Tuesday, April 20, 2010

You'll Come Visit Me, Won't You?

Here goes {deep breathe...}: this will be my last post here at Nothing Elegant. I know this might seem as though it is coming out of nowhere, but it is something I have been thinking over for the past few weeks. I have loved this blog so much-- it has given me much more than I ever imagined. It has given me new friends, a keener eye, a place for creativity and expression, and a stronger voice. But, as my dissertation looms, I feel as though I need to focus my attention more strategically. This blog has allowed me to explore and open up about all of my varying and divergent interests, but now I feel the need for something a bit more specialized. That is why I am starting a new website: The Fin de Siecle, devoted to late Victorian art, literature, and culture. I have a feeling that most of my readers here at Nothing Elegant will like the new site (I hope!). And I truly hope you will stop by, check it out, and visit often. I also have a new Facebook page and Twitter page for the site -- come visit me there, too!

I want to thank all my readers and fellow bloggers who have encouraged me, inspired me, and made me feel like part of a vibrant, intelligent, creative community (you know who you are!). I truly hope you will follow me on my new venture....

::Check me out here now! Tell me what you think. (And I will still be checking the comments here from time-to-time, too!).


New Dress...New Blog?

My dear, long-lost readers!! I'm certain by now you imagine I have been buried alive under a tumbling mountain of books. In fact, I just needed a bit of time off to think about life, writing, blogging, etc. I hope you won't be completely disappointed if I tell you that there are going to be some big changes...involving the start of a new blog and the end of this one. But, you must stay tuned until my next post for all of the details -- ha, the suspense!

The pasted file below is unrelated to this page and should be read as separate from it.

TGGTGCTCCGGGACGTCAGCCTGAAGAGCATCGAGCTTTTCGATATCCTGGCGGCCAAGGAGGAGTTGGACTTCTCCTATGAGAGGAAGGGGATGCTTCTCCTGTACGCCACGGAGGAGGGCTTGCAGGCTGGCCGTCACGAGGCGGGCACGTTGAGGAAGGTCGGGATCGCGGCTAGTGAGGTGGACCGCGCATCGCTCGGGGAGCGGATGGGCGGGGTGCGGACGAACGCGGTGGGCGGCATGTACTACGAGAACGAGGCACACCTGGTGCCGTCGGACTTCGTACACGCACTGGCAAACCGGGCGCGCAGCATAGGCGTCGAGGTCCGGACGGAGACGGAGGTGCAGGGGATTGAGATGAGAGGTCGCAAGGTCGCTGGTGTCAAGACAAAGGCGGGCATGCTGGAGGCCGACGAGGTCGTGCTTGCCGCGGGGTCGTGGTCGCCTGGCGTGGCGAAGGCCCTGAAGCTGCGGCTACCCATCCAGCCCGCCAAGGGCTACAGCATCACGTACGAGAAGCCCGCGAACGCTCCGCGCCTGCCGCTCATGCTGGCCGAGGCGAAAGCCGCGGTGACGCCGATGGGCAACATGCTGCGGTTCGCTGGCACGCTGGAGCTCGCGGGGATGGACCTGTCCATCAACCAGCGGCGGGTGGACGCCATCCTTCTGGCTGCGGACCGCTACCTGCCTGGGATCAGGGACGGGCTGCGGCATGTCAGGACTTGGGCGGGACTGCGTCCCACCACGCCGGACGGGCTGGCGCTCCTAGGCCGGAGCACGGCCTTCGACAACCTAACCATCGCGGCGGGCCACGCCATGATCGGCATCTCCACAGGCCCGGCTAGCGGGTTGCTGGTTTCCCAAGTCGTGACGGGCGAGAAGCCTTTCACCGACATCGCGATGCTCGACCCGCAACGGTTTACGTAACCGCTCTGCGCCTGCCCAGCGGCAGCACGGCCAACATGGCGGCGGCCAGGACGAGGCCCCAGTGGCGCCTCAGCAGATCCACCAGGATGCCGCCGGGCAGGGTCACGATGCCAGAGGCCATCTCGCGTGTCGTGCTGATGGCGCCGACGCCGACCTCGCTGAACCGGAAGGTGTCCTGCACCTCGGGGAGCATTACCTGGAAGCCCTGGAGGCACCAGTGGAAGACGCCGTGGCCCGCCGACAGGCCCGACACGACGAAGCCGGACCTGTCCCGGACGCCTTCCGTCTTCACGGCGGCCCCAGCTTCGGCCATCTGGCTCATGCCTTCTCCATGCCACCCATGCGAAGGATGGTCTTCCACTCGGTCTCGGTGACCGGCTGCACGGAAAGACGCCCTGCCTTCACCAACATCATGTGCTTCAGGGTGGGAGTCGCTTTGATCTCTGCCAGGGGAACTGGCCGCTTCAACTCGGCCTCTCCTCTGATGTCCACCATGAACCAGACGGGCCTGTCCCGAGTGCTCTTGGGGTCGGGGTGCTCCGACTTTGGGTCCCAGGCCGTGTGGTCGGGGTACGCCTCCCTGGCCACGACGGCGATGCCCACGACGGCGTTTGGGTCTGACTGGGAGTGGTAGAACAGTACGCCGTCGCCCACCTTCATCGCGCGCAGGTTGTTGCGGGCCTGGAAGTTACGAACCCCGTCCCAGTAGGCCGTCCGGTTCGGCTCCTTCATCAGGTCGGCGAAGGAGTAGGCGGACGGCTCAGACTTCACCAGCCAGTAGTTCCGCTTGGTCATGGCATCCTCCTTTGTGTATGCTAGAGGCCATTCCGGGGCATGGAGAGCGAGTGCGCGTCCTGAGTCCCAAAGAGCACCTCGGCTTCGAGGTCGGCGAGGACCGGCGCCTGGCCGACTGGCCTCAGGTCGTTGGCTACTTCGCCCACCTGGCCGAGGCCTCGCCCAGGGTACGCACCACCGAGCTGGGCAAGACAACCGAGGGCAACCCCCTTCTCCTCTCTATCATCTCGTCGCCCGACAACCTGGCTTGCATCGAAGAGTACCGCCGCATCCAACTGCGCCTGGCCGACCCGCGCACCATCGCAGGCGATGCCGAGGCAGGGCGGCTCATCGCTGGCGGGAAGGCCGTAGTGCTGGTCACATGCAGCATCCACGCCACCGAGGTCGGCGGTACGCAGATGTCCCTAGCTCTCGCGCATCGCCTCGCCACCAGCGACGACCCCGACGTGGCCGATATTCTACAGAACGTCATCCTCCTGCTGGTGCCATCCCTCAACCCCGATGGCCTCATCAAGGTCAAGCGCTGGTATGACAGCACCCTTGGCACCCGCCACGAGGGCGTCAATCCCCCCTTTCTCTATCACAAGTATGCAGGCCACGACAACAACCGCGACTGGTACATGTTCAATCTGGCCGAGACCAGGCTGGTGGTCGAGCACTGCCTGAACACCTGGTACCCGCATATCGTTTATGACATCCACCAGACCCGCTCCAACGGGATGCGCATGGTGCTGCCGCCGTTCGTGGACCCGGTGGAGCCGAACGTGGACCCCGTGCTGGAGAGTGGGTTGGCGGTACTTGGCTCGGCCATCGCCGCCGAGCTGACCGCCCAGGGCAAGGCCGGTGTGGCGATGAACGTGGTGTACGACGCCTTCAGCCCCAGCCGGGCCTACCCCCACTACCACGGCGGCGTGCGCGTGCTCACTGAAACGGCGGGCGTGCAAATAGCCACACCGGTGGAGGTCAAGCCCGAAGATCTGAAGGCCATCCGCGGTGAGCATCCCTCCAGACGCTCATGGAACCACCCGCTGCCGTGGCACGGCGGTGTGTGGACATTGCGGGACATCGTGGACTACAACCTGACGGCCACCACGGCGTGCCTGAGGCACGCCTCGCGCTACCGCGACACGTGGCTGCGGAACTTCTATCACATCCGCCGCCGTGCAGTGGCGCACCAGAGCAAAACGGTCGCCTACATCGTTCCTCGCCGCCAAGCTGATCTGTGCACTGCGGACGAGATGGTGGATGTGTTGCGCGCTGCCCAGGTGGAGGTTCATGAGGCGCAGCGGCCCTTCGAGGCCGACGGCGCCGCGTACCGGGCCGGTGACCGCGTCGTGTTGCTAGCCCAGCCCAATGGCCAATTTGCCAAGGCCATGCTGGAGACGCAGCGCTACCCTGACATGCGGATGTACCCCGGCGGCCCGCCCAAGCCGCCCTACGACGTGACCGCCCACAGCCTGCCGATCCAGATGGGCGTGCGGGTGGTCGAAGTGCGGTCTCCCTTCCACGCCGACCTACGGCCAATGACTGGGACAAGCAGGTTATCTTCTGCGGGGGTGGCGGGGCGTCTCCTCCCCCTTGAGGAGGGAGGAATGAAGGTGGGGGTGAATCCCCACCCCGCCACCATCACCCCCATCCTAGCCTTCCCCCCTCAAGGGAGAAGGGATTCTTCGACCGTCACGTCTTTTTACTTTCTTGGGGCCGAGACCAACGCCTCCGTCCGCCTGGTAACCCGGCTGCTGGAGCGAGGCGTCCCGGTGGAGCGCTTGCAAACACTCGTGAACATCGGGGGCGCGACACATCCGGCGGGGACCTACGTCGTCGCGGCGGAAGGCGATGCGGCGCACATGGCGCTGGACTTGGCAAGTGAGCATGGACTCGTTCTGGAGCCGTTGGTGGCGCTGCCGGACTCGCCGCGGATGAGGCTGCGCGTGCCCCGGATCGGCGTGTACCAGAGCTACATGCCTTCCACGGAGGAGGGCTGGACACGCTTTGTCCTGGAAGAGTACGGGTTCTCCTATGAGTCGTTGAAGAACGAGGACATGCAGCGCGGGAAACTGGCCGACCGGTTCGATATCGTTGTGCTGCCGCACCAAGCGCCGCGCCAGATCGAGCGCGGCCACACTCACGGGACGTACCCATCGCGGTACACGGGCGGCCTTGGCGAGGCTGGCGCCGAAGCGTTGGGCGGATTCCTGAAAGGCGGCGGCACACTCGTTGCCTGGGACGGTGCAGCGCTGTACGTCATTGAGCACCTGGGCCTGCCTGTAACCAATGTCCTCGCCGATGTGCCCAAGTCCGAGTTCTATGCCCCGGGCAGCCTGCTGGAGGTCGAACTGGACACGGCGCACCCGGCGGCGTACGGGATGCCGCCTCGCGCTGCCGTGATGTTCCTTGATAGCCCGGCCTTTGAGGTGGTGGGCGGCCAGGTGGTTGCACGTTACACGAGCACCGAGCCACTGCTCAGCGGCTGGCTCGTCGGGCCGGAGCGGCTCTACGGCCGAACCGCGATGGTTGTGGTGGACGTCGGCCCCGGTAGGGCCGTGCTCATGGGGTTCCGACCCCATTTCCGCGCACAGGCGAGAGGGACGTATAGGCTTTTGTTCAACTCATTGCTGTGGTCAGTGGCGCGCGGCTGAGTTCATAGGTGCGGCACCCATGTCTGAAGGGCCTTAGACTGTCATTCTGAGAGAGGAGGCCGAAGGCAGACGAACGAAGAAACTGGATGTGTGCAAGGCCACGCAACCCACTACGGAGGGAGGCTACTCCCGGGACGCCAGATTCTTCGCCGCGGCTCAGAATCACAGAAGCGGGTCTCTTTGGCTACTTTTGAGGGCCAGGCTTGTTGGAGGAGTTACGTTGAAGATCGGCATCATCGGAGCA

Just to give you a hint: my next blog won't be as "personal" as this blog has been...and it won't be as fashion/shopping related as this one (ok, there will still be fashion...I can't completely give it up!) So, I kind of wanted to leave off on a personal (and fashion-related) note by posting this series of photos that my sweet boyfriend took of me at the park today...showing off the new summer dress I got from Eshakti.

It has been such a fun, wonderful ride my dears! I think my new favorite dress is sort of symbolic of a new start -- I truly hope you will continue on this journey with me.

::OK, over the two year span of this blog, I rarely did product reviews, but this is one I'm thrilled to publicly swoon over -- seriously, Eshakti is my new favorite place to shop!! If you haven't visited their site, you must check it out. The prices are reasonable, the dresses and skirts are so cute, and they make the clothes to order...which means they take your measurements and make the clothes to fit you! Genius. I also love the fact that their dresses are stylish and slightly vintage-inspired, without being overly trendy. And they have caftans for poolside lounging!! Glamorous, darlings.

Thursday, April 1, 2010

Artist: Charlotte Mann

I'd love to take up residence in a cheeky trompe l'oeil house decorated by artist Charlotte Mann. Mann specializes in life-size drawings, and her favorite place to draw is right where out mothers told us not to -- the walls! She creates charming living spaces complete with scenic window views, cheerful knick-knacks, framed pictures, floral curtains...even wallpaper. Living in one of her spaces would almost be as amazing as living in this video...almost.
::If you could have Mann design a space for you, what would you have her draw on your walls??

Tuesday, March 30, 2010

Penhaligon's: The Anthology Collection.